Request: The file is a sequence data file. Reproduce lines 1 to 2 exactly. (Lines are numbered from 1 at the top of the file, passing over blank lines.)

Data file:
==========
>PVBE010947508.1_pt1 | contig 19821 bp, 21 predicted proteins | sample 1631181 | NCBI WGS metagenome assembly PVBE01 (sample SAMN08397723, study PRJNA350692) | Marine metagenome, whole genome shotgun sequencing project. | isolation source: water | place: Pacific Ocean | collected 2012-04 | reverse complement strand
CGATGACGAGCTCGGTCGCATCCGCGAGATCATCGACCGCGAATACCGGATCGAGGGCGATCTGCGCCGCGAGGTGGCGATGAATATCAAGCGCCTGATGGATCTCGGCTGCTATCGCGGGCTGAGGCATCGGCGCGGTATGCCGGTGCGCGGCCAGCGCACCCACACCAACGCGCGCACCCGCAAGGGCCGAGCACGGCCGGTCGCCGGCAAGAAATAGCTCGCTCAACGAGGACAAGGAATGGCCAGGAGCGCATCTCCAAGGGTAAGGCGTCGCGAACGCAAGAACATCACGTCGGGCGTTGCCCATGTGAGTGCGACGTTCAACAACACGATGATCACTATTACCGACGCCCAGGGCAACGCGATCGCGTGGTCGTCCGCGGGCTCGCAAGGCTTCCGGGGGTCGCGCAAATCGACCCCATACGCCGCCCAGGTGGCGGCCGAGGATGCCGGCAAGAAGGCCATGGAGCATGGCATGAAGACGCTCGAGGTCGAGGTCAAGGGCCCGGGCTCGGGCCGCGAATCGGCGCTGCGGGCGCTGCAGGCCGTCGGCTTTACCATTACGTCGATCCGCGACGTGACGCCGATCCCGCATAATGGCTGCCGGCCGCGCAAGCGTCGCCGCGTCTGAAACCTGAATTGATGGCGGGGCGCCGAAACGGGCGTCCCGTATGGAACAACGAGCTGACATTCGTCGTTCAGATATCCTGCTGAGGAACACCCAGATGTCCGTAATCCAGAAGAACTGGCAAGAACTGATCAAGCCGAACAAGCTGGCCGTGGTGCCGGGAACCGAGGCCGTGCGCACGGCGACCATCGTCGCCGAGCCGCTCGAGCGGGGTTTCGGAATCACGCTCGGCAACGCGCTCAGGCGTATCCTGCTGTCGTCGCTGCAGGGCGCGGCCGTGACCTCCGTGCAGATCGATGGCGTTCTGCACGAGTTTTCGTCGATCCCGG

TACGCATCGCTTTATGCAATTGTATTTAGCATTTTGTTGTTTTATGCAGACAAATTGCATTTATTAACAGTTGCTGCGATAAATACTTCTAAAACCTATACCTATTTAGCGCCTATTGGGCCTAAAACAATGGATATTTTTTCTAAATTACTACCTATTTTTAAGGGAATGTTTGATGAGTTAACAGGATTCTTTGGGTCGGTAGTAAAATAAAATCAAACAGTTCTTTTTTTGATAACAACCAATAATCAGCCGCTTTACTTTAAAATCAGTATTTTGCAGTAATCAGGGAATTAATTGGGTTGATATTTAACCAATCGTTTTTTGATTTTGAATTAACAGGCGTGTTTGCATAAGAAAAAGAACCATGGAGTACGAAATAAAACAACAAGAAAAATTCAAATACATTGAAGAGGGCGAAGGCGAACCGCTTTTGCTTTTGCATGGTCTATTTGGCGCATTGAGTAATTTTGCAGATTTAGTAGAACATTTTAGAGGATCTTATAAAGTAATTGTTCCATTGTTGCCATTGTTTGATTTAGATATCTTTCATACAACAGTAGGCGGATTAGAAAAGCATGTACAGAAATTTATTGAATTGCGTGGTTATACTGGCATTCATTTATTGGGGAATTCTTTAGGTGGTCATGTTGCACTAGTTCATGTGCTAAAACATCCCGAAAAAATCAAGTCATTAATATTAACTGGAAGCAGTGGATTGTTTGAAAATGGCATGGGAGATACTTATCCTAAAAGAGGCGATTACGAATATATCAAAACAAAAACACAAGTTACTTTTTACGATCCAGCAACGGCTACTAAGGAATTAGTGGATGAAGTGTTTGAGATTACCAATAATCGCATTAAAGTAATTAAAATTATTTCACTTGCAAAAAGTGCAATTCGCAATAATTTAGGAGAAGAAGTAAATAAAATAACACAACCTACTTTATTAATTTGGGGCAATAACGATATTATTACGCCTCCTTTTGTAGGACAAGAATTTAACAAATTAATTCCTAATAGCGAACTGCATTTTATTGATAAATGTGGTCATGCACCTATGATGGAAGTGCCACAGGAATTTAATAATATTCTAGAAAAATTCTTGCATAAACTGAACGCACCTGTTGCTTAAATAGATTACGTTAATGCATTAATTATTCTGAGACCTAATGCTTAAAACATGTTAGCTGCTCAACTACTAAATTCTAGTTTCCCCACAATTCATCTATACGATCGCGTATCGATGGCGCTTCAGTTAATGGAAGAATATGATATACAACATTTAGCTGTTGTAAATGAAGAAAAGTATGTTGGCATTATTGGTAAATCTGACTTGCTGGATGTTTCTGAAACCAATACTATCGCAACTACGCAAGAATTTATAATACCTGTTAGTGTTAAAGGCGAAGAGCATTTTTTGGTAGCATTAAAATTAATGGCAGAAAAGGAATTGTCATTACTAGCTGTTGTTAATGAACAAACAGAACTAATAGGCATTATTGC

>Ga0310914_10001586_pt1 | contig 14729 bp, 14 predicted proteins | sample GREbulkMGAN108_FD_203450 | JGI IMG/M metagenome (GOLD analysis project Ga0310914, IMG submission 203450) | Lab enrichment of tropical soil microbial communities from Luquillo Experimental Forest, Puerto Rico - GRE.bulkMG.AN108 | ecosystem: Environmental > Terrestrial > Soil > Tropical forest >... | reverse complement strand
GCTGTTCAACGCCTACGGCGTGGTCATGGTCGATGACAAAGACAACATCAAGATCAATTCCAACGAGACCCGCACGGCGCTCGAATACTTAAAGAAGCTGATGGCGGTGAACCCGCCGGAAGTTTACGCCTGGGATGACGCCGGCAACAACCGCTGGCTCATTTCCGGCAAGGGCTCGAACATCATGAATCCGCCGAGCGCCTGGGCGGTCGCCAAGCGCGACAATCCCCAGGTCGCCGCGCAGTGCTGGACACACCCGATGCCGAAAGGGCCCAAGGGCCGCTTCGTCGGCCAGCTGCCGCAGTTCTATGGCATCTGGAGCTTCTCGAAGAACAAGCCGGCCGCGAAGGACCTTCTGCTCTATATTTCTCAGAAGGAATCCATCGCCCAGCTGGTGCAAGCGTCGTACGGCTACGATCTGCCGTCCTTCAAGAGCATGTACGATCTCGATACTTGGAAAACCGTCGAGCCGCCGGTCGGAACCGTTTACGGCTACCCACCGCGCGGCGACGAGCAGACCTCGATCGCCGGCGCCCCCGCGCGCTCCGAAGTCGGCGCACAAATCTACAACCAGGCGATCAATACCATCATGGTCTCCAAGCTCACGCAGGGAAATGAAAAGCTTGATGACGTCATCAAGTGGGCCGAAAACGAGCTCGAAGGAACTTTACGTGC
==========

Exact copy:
>PVBE010947508.1_pt1 | contig 19821 bp, 21 predicted proteins | sample 1631181 | NCBI WGS metagenome assembly PVBE01 (sample SAMN08397723, study PRJNA350692) | Marine metagenome, whole genome shotgun sequencing project. | isolation source: water | place: Pacific Ocean | collected 2012-04 | reverse complement strand
CGATGACGAGCTCGGTCGCATCCGCGAGATCATCGACCGCGAATACCGGATCGAGGGCGATCTGCGCCGCGAGGTGGCGATGAATATCAAGCGCCTGATGGATCTCGGCTGCTATCGCGGGCTGAGGCATCGGCGCGGTATGCCGGTGCGCGGCCAGCGCACCCACACCAACGCGCGCACCCGCAAGGGCCGAGCACGGCCGGTCGCCGGCAAGAAATAGCTCGCTCAACGAGGACAAGGAATGGCCAGGAGCGCATCTCCAAGGGTAAGGCGTCGCGAACGCAAGAACATCACGTCGGGCGTTGCCCATGTGAGTGCGACGTTCAACAACACGATGATCACTATTACCGACGCCCAGGGCAACGCGATCGCGTGGTCGTCCGCGGGCTCGCAAGGCTTCCGGGGGTCGCGCAAATCGACCCCATACGCCGCCCAGGTGGCGGCCGAGGATGCCGGCAAGAAGGCCATGGAGCATGGCATGAAGACGCTCGAGGTCGAGGTCAAGGGCCCGGGCTCGGGCCGCGAATCGGCGCTGCGGGCGCTGCAGGCCGTCGGCTTTACCATTACGTCGATCCGCGACGTGACGCCGATCCCGCATAATGGCTGCCGGCCGCGCAAGCGTCGCCGCGTCTGAAACCTGAATTGATGGCGGGGCGCCGAAACGGGCGTCCCGTATGGAACAACGAGCTGACATTCGTCGTTCAGATATCCTGCTGAGGAACACCCAGATGTCCGTAATCCAGAAGAACTGGCAAGAACTGATCAAGCCGAACAAGCTGGCCGTGGTGCCGGGAACCGAGGCCGTGCGCACGGCGACCATCGTCGCCGAGCCGCTCGAGCGGGGTTTCGGAATCACGCTCGGCAACGCGCTCAGGCGTATCCTGCTGTCGTCGCTGCAGGGCGCGGCCGTGACCTCCGTGCAGATCGATGGCGTTCTGCACGAGTTTTCGTCGATCCCGG